Brickbats

A police officer in Haverford Township, Pennsylvania, put some fear into seven youngsters selling lemonade. He accused them of peddling without a license and asked the mother of four of them to put a stop to it. But it turns out the law requiring a license doesn’t apply to vendors under 16, so the business was perfectly legal. Deputy Chief of Police John Viola said the “officer would have no way of knowing this on the street.”

The British government has told communications companies to keep track of all Internet contacts anyone makes—including email messages, website visits, and use of social networking sites—and organize them in case law enforcement agencies need the information. The government says people should not worry because the databases will merely record contacts, not the content of communications.

Law enforcement officers across Massachusetts regularly use the state criminal records system to snoop on celebrities, according to a state audit. For example, officers have looked for information on Patriots quarterback Tom Brady 968 times.

British officials say they will provide data collected by their planned national ID cards to tax authorities. That will allow tax officials to know each time the card is used to make a large purchase, open a bank account, or complete some other transaction that requires identification.

After Hollywood, Florida, police officer Joel Francisco rear-ended Alexandra Torrensvilas’s car at an intersection, he radioed for backup. Three more cops arrived, and they quickly began discussing ways to pin the accident on Torrensvilas and charge her with DUI. They were so eager to set her up, one of them forgot to turn off the audio on his dashboard camera and accidentally recorded the conversation.

New Zealand officials made a small error in their response to an elderly Indian man’s immigration application. The man had indicated he had atrophied testes, so immigration officials asked him to consult an astrologist to see if the condition would require treatment. They say they meant to tell the man to see a urologist.

The Swedish government has barred a family from giving their new daughter the middle name Michael, in honor of Michael Jackson. Officials say giving a girl a boy’s name is inappropriate.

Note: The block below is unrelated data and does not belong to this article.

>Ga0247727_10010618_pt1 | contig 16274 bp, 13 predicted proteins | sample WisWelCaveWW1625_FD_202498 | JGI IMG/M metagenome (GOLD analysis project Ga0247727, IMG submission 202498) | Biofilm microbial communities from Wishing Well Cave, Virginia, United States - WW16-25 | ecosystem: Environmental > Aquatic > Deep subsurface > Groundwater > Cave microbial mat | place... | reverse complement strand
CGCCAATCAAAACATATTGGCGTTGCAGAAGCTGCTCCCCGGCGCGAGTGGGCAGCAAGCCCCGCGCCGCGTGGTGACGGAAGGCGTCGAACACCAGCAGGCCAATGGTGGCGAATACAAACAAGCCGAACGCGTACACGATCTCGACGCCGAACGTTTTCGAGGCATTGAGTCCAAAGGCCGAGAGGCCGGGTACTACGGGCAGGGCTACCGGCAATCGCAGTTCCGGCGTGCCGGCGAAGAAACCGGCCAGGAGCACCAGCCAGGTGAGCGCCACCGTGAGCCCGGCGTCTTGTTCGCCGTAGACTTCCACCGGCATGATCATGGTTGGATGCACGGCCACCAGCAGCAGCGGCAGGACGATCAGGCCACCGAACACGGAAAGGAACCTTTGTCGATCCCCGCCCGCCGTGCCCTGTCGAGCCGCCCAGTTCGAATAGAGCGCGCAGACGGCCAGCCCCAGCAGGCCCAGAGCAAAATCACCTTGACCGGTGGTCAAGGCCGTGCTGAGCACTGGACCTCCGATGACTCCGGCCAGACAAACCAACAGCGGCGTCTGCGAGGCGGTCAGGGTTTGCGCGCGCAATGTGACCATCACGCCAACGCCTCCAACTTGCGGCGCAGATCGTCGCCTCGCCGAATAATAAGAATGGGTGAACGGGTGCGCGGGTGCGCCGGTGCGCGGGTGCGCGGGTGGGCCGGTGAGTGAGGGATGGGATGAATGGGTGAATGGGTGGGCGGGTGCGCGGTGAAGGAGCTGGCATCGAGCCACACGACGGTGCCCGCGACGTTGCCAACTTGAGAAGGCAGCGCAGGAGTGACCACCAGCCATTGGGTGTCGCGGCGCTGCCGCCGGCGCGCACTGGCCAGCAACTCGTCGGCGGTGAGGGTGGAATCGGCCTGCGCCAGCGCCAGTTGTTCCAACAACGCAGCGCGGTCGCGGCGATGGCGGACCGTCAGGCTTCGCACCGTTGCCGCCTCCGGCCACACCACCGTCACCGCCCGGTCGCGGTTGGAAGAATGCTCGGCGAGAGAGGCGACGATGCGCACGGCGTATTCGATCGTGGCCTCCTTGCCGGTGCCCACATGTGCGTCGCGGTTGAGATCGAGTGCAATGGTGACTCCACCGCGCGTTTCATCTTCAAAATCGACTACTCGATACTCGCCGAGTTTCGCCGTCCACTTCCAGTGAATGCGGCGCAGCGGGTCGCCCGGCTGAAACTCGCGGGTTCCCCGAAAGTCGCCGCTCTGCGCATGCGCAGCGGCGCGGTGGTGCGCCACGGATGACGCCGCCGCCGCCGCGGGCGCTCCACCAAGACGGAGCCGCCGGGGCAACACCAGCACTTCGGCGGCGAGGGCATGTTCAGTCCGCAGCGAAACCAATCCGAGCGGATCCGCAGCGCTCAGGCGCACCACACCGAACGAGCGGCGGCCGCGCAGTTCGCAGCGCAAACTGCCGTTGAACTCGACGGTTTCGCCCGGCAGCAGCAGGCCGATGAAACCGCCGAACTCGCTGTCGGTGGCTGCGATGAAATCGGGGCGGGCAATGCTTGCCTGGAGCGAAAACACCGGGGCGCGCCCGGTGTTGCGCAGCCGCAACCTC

A broken road reflector ripped a hole in one of the tires on Paul Holden’s car, so he filed a claim with the state of Ohio and paid the $25 filing fee. The state denied Holden’s claim. He figured he was out $25 and the cost of a new tire. Wrong. The state billed him an additional $22 for the investigation and $6 for the postage for the letters it sent him. And just in case he didn’t get the point, it sent him a letter saying it would garnish his wages and bank account, seize his personal property, and foreclose on any real estate he might own in order to recoup the money if he didn’t pay.

Editor's Note: We invite comments and request that they be civil and on-topic. We do not moderate or assume any responsibility for comments, which are owned by the readers who post them. Comments do not represent the views of Reason.com or Reason Foundation. We reserve the right to delete any comment for any reason at any time. Report abuses.

GET REASON MAGAZINE

Get Reason's print or digital edition before it’s posted online

  • Video Game Nation: How gaming is making America freer – and more fun.
  • Matt Welch: How the left turned against free speech.
  • Nothing Left to Cut? Congress can’t live within their means.
  • And much more.

SUBSCRIBE

advertisement